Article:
Hamas builds while Taliban bomb schools | The Daily Star
12:00 AM, January 31, 2009 / LAST MODIFIED: 12:00 AM, January 31, 2009

Hamas builds while Taliban bomb schools

Palestinian Resistance Movement Hamas probably have more suicide bombers than Taliban, but they are different from each other. Top leadership of Hamas and Taliban is on the target of US-made drones and F-16 planes but they don't share views on many key issues.
A senior female Hamas leader Dr Jamila Shanti described that "we respect those brothers fighting against the foreign occupational forces in Afghanistan but we strongly oppose all those who are bombing girl schools in the north of Pakistan in the name of Islam".
Dr Jamila Shanti is a PhD in English literature. She was teaching in the biggest university of Gaza for many years but after the assassination of her husband Abdul Aziz Ramatisi by Israelis, she has devoted herself for Hamas activities. She is a big supporter of suicide bombings, because she thinks that "fidaeen attack (suicide bombing as described by western media) is a weapon of weak people against a strong enemy. But this weapon of death should be used only against oppressors and foreign occupational forces, not against fellow innocent Muslims".
Dr Jamila Shanti always encouraged young women to join the militant wing of Hamas called "Qassam brigades", but at the same time she supports modern education for women. Many schools established for poor boys and girls by Hamas in Gaza have surprised all those journalists who have been covering Afghanistan and conflict in Pakistani tribal areas from many years. An Italian journalist is making a documentary on Taliban and Hamas. He is trying to understand that both the outfits represent Sunni Islam, both believe in Jihad but why they are different from each other?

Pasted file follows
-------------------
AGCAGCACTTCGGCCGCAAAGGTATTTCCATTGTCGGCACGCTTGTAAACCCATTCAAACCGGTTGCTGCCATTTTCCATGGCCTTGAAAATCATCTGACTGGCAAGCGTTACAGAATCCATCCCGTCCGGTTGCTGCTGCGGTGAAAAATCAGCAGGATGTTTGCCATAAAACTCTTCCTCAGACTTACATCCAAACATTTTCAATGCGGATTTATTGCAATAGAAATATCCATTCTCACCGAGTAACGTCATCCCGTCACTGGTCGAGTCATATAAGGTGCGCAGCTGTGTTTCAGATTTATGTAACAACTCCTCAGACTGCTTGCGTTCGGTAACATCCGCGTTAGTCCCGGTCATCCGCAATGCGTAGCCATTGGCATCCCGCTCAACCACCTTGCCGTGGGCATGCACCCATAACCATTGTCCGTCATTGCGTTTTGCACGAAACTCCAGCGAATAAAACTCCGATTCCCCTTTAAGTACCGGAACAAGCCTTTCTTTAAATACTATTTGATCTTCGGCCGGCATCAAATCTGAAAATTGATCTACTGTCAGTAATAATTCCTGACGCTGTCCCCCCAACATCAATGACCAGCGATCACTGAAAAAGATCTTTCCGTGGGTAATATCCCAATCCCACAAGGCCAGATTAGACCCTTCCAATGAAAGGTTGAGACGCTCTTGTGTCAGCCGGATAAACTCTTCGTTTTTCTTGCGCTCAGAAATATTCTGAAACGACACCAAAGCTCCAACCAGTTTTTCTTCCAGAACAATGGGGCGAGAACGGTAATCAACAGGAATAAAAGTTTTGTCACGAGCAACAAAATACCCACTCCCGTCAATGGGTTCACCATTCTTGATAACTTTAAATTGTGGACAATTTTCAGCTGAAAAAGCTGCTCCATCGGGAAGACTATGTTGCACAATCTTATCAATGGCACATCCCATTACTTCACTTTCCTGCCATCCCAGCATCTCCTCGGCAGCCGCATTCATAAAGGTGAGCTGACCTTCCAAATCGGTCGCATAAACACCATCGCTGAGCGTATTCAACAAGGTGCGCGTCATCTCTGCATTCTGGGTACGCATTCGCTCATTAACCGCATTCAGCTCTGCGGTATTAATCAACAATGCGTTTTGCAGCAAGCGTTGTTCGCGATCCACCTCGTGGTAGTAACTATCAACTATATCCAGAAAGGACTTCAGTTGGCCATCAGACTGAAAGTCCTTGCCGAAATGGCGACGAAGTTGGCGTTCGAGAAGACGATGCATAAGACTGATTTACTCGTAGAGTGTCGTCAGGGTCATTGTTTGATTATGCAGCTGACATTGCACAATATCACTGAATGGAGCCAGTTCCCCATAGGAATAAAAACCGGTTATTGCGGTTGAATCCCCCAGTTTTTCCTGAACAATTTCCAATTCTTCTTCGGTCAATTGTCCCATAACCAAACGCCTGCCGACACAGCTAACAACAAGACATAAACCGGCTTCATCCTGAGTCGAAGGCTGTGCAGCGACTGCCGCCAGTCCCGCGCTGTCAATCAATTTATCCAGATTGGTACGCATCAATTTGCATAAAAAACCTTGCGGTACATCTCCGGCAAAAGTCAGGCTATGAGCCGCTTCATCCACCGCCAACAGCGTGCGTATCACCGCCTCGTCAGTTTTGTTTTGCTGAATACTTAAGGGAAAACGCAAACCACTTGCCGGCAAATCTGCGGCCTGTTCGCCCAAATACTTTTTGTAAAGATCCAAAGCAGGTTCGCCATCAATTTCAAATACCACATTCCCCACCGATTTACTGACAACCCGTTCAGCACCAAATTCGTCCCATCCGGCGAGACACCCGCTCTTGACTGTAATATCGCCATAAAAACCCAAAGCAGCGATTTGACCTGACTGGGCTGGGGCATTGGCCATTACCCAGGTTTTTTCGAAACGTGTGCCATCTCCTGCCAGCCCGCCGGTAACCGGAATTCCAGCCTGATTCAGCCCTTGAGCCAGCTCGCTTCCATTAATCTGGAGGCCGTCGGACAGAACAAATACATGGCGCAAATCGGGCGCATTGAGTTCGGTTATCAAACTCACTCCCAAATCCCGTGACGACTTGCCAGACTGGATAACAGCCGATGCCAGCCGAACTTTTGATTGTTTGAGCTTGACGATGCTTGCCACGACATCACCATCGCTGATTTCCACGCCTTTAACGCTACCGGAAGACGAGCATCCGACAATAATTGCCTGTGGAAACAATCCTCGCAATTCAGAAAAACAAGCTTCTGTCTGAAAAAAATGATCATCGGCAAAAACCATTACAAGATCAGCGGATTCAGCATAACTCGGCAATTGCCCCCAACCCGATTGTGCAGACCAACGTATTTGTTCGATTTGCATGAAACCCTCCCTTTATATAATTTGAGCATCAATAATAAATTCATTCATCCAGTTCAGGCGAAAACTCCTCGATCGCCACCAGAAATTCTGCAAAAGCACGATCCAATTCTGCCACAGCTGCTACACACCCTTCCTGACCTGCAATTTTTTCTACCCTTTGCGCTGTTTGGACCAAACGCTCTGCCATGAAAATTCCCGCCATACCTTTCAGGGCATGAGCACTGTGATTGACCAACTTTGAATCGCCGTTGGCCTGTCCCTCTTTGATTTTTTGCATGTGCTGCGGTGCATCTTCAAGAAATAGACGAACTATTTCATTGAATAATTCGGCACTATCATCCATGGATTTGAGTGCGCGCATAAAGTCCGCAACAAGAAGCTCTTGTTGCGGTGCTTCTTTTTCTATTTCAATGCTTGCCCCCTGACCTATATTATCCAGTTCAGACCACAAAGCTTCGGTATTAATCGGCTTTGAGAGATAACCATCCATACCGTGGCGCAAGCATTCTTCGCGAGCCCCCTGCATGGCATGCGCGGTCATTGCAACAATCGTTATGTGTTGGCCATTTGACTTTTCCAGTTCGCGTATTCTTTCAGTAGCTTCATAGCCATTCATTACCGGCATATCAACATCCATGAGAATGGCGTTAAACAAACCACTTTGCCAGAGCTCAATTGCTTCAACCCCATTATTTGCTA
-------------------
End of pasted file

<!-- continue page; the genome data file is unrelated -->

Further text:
Some Palestinians in Gaza are of the view that few months back Hamas and Al Fatah were engaged in a bloody civil war like Pakistani Taliban are fighting a war against their own Army but Hamas never attacked girl's schools even once in last 22 years of its creation. Interior Minister of Hamas administration in Gaza Ihab al-Ghussein was not interested in differentiating between Taliban and Hamas but he told The News that "we are concerned that Pakistani brothers are fighting with Pakistanis, like Palestinians were fighting with Palestinians few months back, this is a conspiracy and we must defeat this conspiracy by refusing to take dictation from USA".
Some of the Hamas leaders were educated in Pakistanis universities. Many of them were part of the Afghan Jihad against former Soviet Union. Most of them were close to Dr. Abdullah Azzam who was also a mentor of Osama bin Ladin in early 80's. But they don't want to mix their identity with Taliban or al-Qaeda. These Hamas leaders can speak good Urdu. One of them said that anyone bombing schools in the name of Islam is actually giving a bad name not only to Taliban but to all the Muslims and we condemn bombing of schools.